Professor Sigurd Hofmann led the team that discovered element 112, which is around 227 times heavier than hydrogen - the heaviest element in the periodic table.
'We are delighted that now the sixth element - and thus all of the elements discovered at GSI during the past 30 years - has been officially recognised,' Professor Hofmann commented. 'During the next few weeks, the scientists of the discovering team will deliberate on a new name for the new element.'
A total of 21 scientists from Finland, Germany, Russia and Slovakia participated in the experiments that focused on the new element.
By using the GSI heavy ion accelerator, the central instrument for research at the Centre, Professor Hofmann's international team successfully created the first atom of element 112 in 1996. Only six years later, the team was able to produce yet another atom.
To give further weight to the GSI experiments, scientists at the RIKEN Discovery Research Institute in Japan also conducted experiments and produced more atoms of element 112. Their work clearly confirmed the discovery made by the Hofmann team.
The production of element 112 atoms was made possible because the team accelerated charged zinc atoms (i.e. zinc ions) with the 120-metre-long particle accelerator and 'fired' them onto a lead target.
According to the scientists, the nucleus of the new element was formed with the nuclear fusion of the zinc and lead nuclei. They called it element 112 because its so-called atomic number 112 is the sum of the atomic numbers of the two initial elements: zinc has the atomic number 30 and lead the atomic number 82.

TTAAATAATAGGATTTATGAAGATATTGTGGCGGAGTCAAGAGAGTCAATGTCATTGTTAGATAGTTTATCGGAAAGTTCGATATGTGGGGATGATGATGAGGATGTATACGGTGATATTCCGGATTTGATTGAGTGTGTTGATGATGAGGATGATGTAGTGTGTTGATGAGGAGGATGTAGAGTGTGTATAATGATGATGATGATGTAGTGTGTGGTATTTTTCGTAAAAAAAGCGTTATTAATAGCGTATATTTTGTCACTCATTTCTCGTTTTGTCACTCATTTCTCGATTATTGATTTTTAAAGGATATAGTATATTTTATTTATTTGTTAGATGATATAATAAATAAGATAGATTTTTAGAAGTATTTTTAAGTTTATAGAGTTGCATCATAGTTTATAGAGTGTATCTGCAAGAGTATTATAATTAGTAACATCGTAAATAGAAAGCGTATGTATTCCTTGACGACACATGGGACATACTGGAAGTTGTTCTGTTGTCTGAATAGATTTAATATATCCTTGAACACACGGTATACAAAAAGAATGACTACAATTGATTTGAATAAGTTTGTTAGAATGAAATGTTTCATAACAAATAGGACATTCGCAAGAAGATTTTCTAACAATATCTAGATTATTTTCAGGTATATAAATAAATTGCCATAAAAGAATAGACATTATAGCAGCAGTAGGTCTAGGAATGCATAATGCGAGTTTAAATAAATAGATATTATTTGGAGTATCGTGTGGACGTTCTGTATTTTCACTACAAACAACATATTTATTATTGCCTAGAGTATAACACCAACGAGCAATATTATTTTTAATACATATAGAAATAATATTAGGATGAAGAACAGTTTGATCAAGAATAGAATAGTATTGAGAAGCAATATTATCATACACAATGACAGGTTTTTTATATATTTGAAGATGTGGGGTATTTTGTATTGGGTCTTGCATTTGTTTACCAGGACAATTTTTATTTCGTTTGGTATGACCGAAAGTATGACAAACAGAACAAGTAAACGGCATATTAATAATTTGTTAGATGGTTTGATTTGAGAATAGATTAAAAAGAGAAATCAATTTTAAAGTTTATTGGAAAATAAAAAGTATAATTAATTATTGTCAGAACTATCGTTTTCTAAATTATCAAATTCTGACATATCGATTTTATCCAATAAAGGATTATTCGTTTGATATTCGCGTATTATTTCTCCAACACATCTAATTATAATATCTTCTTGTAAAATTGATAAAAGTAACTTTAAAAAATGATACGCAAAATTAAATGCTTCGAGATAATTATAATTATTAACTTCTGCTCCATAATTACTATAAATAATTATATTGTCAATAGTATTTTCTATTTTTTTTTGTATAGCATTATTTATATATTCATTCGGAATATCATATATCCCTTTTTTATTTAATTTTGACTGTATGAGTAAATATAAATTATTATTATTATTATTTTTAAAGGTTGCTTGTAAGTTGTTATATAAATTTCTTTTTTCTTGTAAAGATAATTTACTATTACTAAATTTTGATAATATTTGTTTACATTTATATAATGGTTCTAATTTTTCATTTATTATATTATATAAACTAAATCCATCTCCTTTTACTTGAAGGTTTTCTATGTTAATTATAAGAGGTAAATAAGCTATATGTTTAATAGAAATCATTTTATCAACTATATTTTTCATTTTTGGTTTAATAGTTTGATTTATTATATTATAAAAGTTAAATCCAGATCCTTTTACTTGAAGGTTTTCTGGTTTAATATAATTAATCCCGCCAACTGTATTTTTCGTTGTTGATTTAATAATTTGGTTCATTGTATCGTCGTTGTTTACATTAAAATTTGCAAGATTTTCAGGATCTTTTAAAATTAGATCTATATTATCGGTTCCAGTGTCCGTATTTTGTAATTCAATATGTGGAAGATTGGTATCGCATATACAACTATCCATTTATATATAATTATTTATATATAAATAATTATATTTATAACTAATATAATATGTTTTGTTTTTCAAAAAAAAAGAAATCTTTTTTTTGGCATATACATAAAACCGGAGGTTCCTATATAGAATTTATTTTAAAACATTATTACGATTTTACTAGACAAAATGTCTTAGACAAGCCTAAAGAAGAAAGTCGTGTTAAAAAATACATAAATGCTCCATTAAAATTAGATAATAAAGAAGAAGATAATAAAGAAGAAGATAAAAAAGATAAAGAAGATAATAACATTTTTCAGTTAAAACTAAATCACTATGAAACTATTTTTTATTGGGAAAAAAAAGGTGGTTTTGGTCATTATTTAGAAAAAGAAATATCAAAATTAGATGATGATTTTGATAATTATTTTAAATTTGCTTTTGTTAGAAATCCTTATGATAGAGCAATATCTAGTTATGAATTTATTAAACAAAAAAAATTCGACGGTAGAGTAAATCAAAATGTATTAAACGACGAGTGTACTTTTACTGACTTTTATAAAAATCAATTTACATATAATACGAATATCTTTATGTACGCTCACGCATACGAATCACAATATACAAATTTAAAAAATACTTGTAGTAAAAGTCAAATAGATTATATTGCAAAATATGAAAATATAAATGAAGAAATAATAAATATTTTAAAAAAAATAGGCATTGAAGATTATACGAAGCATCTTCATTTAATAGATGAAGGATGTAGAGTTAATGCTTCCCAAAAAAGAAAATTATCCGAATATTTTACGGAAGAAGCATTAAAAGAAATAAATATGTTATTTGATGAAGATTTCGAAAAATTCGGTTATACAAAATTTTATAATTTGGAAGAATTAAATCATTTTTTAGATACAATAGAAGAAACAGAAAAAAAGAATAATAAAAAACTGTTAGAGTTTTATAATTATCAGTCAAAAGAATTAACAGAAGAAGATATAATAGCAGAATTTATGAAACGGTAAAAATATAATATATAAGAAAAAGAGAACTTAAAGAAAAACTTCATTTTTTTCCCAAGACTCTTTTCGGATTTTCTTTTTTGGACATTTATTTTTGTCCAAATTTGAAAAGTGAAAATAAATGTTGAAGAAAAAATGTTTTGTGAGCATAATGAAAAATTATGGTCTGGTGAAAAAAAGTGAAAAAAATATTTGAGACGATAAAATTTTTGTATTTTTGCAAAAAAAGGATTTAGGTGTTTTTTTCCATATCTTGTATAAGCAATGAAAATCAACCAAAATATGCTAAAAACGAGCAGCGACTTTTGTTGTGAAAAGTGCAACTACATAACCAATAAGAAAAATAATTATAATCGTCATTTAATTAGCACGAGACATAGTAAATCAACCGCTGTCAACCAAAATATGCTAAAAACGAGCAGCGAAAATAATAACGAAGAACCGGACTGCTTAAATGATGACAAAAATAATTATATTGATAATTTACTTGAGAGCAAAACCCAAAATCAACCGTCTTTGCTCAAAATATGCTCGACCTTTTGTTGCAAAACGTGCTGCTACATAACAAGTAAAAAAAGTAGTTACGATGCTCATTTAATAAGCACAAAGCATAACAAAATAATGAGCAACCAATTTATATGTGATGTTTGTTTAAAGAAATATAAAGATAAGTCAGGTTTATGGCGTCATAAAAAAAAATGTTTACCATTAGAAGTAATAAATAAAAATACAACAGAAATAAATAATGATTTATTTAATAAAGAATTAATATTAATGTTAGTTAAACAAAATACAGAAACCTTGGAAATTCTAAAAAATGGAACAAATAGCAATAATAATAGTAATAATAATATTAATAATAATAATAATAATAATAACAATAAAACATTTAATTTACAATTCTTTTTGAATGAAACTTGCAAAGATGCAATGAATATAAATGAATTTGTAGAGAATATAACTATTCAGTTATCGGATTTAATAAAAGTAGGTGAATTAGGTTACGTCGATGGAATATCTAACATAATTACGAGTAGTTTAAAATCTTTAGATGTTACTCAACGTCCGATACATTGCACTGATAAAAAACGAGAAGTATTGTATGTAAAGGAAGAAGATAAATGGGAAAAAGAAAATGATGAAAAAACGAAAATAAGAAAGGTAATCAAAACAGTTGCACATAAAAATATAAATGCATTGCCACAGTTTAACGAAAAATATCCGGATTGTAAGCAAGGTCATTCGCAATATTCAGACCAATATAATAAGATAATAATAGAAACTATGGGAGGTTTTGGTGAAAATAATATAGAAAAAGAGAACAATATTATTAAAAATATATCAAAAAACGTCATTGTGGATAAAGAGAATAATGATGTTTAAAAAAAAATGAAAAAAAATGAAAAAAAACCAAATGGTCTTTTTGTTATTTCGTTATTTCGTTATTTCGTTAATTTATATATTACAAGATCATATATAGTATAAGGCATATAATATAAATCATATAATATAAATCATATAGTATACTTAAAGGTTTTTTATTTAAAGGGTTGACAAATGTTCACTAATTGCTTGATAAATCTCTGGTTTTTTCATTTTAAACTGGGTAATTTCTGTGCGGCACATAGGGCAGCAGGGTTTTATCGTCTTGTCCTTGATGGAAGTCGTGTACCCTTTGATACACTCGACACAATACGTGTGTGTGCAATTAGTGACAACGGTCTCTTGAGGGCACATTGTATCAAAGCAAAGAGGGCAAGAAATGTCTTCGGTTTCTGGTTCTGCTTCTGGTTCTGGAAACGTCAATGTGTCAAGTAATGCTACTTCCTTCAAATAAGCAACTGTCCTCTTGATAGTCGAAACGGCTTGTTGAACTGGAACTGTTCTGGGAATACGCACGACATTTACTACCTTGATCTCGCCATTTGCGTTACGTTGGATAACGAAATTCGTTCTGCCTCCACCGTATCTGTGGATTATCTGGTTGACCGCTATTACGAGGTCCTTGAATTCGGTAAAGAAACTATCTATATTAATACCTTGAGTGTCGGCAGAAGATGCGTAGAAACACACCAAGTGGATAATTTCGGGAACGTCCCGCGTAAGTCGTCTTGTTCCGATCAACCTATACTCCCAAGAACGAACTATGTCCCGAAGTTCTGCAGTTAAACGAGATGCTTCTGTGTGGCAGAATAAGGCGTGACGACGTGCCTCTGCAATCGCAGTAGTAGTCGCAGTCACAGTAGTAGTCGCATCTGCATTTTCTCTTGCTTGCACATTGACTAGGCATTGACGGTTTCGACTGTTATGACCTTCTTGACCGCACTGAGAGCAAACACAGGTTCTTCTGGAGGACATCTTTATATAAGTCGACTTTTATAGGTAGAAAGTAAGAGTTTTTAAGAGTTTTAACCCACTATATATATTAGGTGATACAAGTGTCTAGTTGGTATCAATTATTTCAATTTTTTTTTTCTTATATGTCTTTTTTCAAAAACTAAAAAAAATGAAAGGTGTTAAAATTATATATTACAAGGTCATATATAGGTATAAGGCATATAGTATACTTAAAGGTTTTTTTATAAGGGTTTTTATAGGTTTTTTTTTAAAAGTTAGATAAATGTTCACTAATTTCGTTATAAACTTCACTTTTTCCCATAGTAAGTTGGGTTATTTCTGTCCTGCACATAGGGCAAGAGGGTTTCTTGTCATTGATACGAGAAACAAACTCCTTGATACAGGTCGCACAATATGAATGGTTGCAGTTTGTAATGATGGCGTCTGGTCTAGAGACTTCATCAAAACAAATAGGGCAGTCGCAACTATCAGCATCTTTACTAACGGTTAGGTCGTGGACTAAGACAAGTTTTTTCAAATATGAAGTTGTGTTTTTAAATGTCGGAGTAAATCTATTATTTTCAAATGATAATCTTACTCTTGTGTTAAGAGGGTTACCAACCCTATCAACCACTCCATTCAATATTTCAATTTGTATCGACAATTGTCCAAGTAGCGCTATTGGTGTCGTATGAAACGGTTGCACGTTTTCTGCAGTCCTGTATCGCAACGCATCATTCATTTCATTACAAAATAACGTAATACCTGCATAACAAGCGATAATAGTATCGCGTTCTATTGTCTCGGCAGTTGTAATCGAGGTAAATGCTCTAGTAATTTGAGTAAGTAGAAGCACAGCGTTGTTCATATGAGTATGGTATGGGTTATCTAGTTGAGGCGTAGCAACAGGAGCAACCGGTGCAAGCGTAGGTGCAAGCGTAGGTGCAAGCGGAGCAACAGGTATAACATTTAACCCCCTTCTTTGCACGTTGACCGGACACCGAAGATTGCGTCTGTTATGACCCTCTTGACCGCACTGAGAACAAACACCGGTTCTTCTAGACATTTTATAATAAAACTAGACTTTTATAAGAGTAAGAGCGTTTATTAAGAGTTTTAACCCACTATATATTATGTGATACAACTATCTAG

The atomic number is equal to the number of protons in an atom's nucleus. The neutrons that are located in the nucleus have no impact on the classification of the element, according to the scientists. The 112 electrons orbiting the nucleus effectively determine the new element's chemical properties.
The GSI accelerator has been used in experiments since 1981 and scientists there have successfully discovered six chemical elements carrying the atomic numbers 107 to 112. The official names of the elements are 107 Bohrium, 108 Hassium, 109 Meitnerium, 110 Darmstadtium and 111 Roentgenium.